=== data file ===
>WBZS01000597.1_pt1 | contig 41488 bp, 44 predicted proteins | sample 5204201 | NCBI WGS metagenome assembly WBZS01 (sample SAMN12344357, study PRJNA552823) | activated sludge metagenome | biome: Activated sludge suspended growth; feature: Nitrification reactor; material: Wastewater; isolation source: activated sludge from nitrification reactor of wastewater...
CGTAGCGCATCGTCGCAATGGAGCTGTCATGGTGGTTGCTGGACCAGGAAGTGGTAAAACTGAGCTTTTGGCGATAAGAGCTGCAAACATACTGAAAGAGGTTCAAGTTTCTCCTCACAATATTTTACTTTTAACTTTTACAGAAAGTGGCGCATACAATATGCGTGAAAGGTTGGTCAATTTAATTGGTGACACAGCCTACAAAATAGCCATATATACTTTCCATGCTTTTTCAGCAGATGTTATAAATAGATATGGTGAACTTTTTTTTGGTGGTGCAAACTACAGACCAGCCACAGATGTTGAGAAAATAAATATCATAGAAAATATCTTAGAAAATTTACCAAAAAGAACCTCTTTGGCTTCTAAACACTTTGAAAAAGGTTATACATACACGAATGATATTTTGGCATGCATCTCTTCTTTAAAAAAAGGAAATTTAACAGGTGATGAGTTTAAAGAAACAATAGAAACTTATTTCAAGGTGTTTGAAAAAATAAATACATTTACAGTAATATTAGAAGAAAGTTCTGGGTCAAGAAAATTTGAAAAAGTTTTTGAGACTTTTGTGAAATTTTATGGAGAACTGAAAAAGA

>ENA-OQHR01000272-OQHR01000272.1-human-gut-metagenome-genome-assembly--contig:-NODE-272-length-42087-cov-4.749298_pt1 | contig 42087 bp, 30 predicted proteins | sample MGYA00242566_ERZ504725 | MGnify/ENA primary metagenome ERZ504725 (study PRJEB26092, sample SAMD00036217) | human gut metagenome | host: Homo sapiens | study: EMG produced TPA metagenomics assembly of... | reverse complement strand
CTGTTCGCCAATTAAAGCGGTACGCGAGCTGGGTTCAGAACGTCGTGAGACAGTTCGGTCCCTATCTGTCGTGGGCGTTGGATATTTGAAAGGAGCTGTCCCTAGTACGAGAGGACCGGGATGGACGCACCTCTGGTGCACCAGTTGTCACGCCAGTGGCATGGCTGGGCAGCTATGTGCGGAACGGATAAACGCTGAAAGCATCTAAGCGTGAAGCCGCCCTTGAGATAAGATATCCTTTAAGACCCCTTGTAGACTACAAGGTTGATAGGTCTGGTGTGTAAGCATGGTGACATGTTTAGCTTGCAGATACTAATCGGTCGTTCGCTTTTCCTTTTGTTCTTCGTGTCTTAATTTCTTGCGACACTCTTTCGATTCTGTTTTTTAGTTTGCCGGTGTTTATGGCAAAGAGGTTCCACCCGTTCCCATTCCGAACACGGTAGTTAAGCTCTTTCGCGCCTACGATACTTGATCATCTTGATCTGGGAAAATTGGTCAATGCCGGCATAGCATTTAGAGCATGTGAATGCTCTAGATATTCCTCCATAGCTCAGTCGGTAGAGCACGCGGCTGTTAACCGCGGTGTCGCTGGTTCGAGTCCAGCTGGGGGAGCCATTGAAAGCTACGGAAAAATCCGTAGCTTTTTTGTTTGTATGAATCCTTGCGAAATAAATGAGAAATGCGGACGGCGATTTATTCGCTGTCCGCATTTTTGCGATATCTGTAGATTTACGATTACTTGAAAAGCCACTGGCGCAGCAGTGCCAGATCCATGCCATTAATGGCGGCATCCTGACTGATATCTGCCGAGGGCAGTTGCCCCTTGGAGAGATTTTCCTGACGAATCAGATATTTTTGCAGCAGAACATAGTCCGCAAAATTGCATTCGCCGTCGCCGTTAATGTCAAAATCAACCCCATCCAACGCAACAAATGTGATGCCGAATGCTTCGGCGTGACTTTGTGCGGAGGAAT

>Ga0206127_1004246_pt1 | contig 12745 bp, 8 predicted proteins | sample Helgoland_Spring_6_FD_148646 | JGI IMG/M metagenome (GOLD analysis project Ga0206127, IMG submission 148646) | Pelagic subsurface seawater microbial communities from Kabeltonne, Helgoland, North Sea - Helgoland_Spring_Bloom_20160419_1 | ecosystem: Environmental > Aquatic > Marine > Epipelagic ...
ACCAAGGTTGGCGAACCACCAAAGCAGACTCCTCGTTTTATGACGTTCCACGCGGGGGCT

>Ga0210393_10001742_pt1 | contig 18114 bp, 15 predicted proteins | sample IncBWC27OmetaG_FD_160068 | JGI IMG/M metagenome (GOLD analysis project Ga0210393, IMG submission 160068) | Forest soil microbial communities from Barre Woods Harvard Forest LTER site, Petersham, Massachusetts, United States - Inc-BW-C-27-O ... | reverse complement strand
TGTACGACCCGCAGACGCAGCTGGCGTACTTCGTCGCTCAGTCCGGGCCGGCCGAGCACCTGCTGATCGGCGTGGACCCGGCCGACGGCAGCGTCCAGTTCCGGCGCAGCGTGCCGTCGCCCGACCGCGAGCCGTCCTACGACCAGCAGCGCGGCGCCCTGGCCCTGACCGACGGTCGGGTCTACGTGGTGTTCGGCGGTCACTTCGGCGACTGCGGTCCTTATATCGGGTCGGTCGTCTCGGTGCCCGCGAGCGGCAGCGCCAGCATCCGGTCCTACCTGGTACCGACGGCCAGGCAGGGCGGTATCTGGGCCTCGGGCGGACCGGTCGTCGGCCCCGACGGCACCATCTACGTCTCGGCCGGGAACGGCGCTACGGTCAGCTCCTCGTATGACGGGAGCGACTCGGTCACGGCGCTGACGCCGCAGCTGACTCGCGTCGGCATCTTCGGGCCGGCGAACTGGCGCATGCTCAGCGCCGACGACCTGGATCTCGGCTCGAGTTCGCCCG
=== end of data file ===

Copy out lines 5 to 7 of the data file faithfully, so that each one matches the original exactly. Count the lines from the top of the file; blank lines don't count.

>Ga0206127_1004246_pt1 | contig 12745 bp, 8 predicted proteins | sample Helgoland_Spring_6_FD_148646 | JGI IMG/M metagenome (GOLD analysis project Ga0206127, IMG submission 148646) | Pelagic subsurface seawater microbial communities from Kabeltonne, Helgoland, North Sea - Helgoland_Spring_Bloom_20160419_1 | ecosystem: Environmental > Aquatic > Marine > Epipelagic ...
ACCAAGGTTGGCGAACCACCAAAGCAGACTCCTCGTTTTATGACGTTCCACGCGGGGGCT

>Ga0210393_10001742_pt1 | contig 18114 bp, 15 predicted proteins | sample IncBWC27OmetaG_FD_160068 | JGI IMG/M metagenome (GOLD analysis project Ga0210393, IMG submission 160068) | Forest soil microbial communities from Barre Woods Harvard Forest LTER site, Petersham, Massachusetts, United States - Inc-BW-C-27-O ... | reverse complement strand